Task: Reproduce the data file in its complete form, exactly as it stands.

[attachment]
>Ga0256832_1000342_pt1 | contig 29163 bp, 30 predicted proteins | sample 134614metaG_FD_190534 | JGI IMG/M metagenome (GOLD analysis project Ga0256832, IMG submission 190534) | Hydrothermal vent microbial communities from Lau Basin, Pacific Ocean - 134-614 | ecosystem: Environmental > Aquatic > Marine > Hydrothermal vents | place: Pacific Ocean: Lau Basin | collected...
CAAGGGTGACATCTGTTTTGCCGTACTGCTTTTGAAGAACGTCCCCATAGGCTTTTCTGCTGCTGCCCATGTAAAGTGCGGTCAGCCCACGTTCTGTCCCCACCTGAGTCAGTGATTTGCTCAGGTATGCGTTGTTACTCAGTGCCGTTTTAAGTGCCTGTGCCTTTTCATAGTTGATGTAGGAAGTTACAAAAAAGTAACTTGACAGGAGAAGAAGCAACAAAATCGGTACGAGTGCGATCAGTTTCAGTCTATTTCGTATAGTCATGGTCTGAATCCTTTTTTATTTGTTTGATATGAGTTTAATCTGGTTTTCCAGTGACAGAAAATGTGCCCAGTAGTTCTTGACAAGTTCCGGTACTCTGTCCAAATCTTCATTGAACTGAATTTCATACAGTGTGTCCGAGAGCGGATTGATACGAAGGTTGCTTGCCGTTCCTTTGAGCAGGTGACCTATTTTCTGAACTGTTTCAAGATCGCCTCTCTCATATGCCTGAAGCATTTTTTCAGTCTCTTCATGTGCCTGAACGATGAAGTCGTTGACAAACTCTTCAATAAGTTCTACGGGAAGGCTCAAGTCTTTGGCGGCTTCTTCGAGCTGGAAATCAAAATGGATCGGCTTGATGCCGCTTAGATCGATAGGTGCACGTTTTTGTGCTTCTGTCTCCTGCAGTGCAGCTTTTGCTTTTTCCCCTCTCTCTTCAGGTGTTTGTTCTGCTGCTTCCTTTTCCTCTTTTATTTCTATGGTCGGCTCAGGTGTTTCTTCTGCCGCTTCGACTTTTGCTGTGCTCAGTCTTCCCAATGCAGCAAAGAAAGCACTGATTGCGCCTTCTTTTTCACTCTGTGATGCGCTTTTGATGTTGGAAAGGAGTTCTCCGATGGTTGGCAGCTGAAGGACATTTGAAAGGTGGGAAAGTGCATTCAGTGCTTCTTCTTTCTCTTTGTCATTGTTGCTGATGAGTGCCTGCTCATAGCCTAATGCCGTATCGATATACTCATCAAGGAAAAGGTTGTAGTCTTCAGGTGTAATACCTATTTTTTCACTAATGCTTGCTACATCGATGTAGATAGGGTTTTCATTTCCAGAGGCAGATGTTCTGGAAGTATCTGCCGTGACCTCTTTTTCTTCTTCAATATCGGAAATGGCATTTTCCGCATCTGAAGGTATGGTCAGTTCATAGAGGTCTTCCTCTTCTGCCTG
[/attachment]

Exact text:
>Ga0256832_1000342_pt1 | contig 29163 bp, 30 predicted proteins | sample 134614metaG_FD_190534 | JGI IMG/M metagenome (GOLD analysis project Ga0256832, IMG submission 190534) | Hydrothermal vent microbial communities from Lau Basin, Pacific Ocean - 134-614 | ecosystem: Environmental > Aquatic > Marine > Hydrothermal vents | place: Pacific Ocean: Lau Basin | collected...
CAAGGGTGACATCTGTTTTGCCGTACTGCTTTTGAAGAACGTCCCCATAGGCTTTTCTGCTGCTGCCCATGTAAAGTGCGGTCAGCCCACGTTCTGTCCCCACCTGAGTCAGTGATTTGCTCAGGTATGCGTTGTTACTCAGTGCCGTTTTAAGTGCCTGTGCCTTTTCATAGTTGATGTAGGAAGTTACAAAAAAGTAACTTGACAGGAGAAGAAGCAACAAAATCGGTACGAGTGCGATCAGTTTCAGTCTATTTCGTATAGTCATGGTCTGAATCCTTTTTTATTTGTTTGATATGAGTTTAATCTGGTTTTCCAGTGACAGAAAATGTGCCCAGTAGTTCTTGACAAGTTCCGGTACTCTGTCCAAATCTTCATTGAACTGAATTTCATACAGTGTGTCCGAGAGCGGATTGATACGAAGGTTGCTTGCCGTTCCTTTGAGCAGGTGACCTATTTTCTGAACTGTTTCAAGATCGCCTCTCTCATATGCCTGAAGCATTTTTTCAGTCTCTTCATGTGCCTGAACGATGAAGTCGTTGACAAACTCTTCAATAAGTTCTACGGGAAGGCTCAAGTCTTTGGCGGCTTCTTCGAGCTGGAAATCAAAATGGATCGGCTTGATGCCGCTTAGATCGATAGGTGCACGTTTTTGTGCTTCTGTCTCCTGCAGTGCAGCTTTTGCTTTTTCCCCTCTCTCTTCAGGTGTTTGTTCTGCTGCTTCCTTTTCCTCTTTTATTTCTATGGTCGGCTCAGGTGTTTCTTCTGCCGCTTCGACTTTTGCTGTGCTCAGTCTTCCCAATGCAGCAAAGAAAGCACTGATTGCGCCTTCTTTTTCACTCTGTGATGCGCTTTTGATGTTGGAAAGGAGTTCTCCGATGGTTGGCAGCTGAAGGACATTTGAAAGGTGGGAAAGTGCATTCAGTGCTTCTTCTTTCTCTTTGTCATTGTTGCTGATGAGTGCCTGCTCATAGCCTAATGCCGTATCGATATACTCATCAAGGAAAAGGTTGTAGTCTTCAGGTGTAATACCTATTTTTTCACTAATGCTTGCTACATCGATGTAGATAGGGTTTTCATTTCCAGAGGCAGATGTTCTGGAAGTATCTGCCGTGACCTCTTTTTCTTCTTCAATATCGGAAATGGCATTTTCCGCATCTGAAGGTATGGTCAGTTCATAGAGGTCTTCCTCTTCTGCCTG